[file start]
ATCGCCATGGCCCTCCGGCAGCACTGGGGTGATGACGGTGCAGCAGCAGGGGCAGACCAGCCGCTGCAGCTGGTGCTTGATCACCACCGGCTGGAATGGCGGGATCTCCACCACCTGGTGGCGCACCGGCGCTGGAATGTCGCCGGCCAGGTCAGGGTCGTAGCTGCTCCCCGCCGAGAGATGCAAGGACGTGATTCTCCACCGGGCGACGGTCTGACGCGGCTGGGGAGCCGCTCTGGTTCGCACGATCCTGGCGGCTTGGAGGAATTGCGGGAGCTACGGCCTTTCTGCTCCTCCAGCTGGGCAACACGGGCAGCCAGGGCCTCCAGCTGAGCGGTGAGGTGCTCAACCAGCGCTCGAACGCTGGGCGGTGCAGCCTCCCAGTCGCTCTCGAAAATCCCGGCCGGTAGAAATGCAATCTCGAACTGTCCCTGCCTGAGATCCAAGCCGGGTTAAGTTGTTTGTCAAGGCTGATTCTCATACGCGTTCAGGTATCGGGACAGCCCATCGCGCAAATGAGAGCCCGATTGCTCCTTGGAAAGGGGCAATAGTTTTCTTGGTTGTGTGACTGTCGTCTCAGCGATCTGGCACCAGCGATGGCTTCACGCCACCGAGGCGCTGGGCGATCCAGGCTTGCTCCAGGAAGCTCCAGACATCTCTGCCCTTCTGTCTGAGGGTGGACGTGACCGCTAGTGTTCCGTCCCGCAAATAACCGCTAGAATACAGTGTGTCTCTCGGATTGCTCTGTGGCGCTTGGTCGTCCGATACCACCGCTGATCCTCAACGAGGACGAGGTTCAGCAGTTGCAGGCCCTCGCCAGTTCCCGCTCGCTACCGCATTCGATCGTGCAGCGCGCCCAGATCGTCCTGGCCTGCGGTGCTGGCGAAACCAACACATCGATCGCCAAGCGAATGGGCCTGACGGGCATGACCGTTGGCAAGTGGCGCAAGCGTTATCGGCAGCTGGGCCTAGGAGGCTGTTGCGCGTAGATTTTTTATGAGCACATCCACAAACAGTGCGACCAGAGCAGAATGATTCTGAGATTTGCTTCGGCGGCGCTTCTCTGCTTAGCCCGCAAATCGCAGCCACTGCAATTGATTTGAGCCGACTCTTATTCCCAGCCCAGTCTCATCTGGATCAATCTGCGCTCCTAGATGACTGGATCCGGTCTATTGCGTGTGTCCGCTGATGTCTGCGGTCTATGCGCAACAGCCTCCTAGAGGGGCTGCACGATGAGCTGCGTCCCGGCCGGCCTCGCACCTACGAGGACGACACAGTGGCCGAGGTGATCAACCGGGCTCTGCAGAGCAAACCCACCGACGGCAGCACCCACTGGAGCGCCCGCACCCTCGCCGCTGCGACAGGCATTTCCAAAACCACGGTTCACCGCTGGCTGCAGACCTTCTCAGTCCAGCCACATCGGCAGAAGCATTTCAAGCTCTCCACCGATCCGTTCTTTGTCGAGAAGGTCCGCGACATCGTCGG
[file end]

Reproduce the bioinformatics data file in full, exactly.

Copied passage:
ATCGCCATGGCCCTCCGGCAGCACTGGGGTGATGACGGTGCAGCAGCAGGGGCAGACCAGCCGCTGCAGCTGGTGCTTGATCACCACCGGCTGGAATGGCGGGATCTCCACCACCTGGTGGCGCACCGGCGCTGGAATGTCGCCGGCCAGGTCAGGGTCGTAGCTGCTCCCCGCCGAGAGATGCAAGGACGTGATTCTCCACCGGGCGACGGTCTGACGCGGCTGGGGAGCCGCTCTGGTTCGCACGATCCTGGCGGCTTGGAGGAATTGCGGGAGCTACGGCCTTTCTGCTCCTCCAGCTGGGCAACACGGGCAGCCAGGGCCTCCAGCTGAGCGGTGAGGTGCTCAACCAGCGCTCGAACGCTGGGCGGTGCAGCCTCCCAGTCGCTCTCGAAAATCCCGGCCGGTAGAAATGCAATCTCGAACTGTCCCTGCCTGAGATCCAAGCCGGGTTAAGTTGTTTGTCAAGGCTGATTCTCATACGCGTTCAGGTATCGGGACAGCCCATCGCGCAAATGAGAGCCCGATTGCTCCTTGGAAAGGGGCAATAGTTTTCTTGGTTGTGTGACTGTCGTCTCAGCGATCTGGCACCAGCGATGGCTTCACGCCACCGAGGCGCTGGGCGATCCAGGCTTGCTCCAGGAAGCTCCAGACATCTCTGCCCTTCTGTCTGAGGGTGGACGTGACCGCTAGTGTTCCGTCCCGCAAATAACCGCTAGAATACAGTGTGTCTCTCGGATTGCTCTGTGGCGCTTGGTCGTCCGATACCACCGCTGATCCTCAACGAGGACGAGGTTCAGCAGTTGCAGGCCCTCGCCAGTTCCCGCTCGCTACCGCATTCGATCGTGCAGCGCGCCCAGATCGTCCTGGCCTGCGGTGCTGGCGAAACCAACACATCGATCGCCAAGCGAATGGGCCTGACGGGCATGACCGTTGGCAAGTGGCGCAAGCGTTATCGGCAGCTGGGCCTAGGAGGCTGTTGCGCGTAGATTTTTTATGAGCACATCCACAAACAGTGCGACCAGAGCAGAATGATTCTGAGATTTGCTTCGGCGGCGCTTCTCTGCTTAGCCCGCAAATCGCAGCCACTGCAATTGATTTGAGCCGACTCTTATTCCCAGCCCAGTCTCATCTGGATCAATCTGCGCTCCTAGATGACTGGATCCGGTCTATTGCGTGTGTCCGCTGATGTCTGCGGTCTATGCGCAACAGCCTCCTAGAGGGGCTGCACGATGAGCTGCGTCCCGGCCGGCCTCGCACCTACGAGGACGACACAGTGGCCGAGGTGATCAACCGGGCTCTGCAGAGCAAACCCACCGACGGCAGCACCCACTGGAGCGCCCGCACCCTCGCCGCTGCGACAGGCATTTCCAAAACCACGGTTCACCGCTGGCTGCAGACCTTCTCAGTCCAGCCACATCGGCAGAAGCATTTCAAGCTCTCCACCGATCCGTTCTTTGTCGAGAAGGTCCGCGACATCGTCGG